MCD is a very rare condition that affects multiple groups of lymph nodes and other organs containing lymphoid tissue, which plays a role in the body’s resistance against some forms of cancer. Lymphoid tissue is found in the lymph nodes, thymus gland, spleen, tonsils and adenoids, and bone marrow. MCD is usually referred to as a lymphoproliferative disorder, meaning there is an abnormal overgrowth of lymph nodes. The American Cancer Society describes MCD as a disease of the lymph nodes that acts similarly to lymphoma but is not actually a cancer. It explains that “people with MCD often have serious infections, fevers, weight loss, fatigue, night sweats, and nerve damage that can cause weakness and numbness…MCD can weaken the immune system severely, making it hard to fight infection. Infections in people with MCD can be very serious and may even lead to death.”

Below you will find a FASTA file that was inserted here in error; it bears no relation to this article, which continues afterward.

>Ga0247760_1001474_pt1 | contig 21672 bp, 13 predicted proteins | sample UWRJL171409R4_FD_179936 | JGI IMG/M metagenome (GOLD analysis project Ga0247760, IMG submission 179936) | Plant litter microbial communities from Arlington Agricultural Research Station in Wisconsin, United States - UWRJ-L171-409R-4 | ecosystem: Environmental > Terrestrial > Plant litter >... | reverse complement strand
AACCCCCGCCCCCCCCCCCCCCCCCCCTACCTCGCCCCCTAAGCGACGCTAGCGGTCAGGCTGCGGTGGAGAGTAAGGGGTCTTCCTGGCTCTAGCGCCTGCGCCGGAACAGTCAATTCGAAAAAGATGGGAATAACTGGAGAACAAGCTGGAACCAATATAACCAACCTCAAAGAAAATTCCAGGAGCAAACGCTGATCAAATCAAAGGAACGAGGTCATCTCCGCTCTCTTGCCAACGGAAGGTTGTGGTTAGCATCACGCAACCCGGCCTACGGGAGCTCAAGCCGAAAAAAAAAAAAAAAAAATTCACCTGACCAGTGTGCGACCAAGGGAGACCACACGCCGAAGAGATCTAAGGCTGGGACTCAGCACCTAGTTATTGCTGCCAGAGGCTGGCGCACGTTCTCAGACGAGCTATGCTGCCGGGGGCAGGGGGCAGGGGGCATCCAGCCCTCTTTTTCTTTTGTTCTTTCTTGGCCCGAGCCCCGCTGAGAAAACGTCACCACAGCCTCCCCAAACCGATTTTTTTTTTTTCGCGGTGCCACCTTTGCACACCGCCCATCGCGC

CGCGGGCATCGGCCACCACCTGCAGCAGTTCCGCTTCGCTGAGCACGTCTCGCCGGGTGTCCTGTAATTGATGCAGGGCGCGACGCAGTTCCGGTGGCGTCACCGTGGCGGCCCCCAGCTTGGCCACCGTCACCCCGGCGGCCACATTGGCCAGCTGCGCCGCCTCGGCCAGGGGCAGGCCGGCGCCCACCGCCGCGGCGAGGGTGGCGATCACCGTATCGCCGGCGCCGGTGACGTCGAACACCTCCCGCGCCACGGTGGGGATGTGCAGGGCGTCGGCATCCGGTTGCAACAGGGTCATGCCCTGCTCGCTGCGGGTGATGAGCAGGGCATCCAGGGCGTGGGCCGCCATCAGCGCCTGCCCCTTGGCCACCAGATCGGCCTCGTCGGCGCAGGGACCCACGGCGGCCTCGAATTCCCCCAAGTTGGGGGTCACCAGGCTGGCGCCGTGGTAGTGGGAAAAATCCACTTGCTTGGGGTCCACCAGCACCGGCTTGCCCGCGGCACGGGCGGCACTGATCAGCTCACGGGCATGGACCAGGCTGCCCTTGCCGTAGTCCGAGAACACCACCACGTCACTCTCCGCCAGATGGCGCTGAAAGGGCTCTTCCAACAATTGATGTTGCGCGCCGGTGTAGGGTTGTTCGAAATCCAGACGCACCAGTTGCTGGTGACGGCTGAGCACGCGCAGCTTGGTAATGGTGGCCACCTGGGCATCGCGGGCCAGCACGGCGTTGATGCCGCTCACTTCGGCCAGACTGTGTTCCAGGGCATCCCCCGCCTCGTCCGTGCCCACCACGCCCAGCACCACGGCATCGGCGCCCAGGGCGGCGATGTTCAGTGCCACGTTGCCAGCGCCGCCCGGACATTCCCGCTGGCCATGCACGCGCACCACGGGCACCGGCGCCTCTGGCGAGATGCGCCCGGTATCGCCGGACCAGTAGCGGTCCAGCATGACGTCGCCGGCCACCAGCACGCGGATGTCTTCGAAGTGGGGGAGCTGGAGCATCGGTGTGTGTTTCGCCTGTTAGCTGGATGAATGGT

There is no standard therapy for MCD, and no single treatment works for all patients. Several types of treatment have been shown to help some patients. Bur because MCD is rare, it has been hard for doctors to compare different treatments against each other in clinical trials.
Treatment of Multicentric Castleman Disease, American Cancer Society (updated Jan.12, 2017), https://www.cancer.org/cancer/castleman-disease/treating/treating-multicentric.html